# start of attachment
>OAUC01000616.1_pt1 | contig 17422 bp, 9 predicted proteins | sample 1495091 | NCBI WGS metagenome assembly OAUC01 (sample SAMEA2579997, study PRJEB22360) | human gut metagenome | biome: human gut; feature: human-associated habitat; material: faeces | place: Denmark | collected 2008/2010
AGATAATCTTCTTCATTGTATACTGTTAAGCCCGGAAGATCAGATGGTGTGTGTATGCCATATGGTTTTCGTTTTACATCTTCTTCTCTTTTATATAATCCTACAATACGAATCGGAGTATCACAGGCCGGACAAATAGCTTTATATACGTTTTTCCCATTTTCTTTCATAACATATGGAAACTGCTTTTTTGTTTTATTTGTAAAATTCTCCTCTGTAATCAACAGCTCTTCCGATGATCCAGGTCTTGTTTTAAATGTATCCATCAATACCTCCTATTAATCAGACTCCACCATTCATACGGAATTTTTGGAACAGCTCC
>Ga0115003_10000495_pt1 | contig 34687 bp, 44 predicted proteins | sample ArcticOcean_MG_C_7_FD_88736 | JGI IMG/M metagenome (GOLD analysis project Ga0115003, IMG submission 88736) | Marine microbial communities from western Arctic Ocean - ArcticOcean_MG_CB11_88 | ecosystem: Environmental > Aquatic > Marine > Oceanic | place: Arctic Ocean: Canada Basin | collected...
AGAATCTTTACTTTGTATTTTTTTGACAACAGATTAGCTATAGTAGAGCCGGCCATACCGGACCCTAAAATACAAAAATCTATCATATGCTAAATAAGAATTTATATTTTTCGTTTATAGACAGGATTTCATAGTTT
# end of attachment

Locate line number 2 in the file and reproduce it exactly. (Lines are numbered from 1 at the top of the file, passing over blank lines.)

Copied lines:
AGATAATCTTCTTCATTGTATACTGTTAAGCCCGGAAGATCAGATGGTGTGTGTATGCCATATGGTTTTCGTTTTACATCTTCTTCTCTTTTATATAATCCTACAATACGAATCGGAGTATCACAGGCCGGACAAATAGCTTTATATACGTTTTTCCCATTTTCTTTCATAACATATGGAAACTGCTTTTTTGTTTTATTTGTAAAATTCTCCTCTGTAATCAACAGCTCTTCCGATGATCCAGGTCTTGTTTTAAATGTATCCATCAATACCTCCTATTAATCAGACTCCACCATTCATACGGAATTTTTGGAACAGCTCC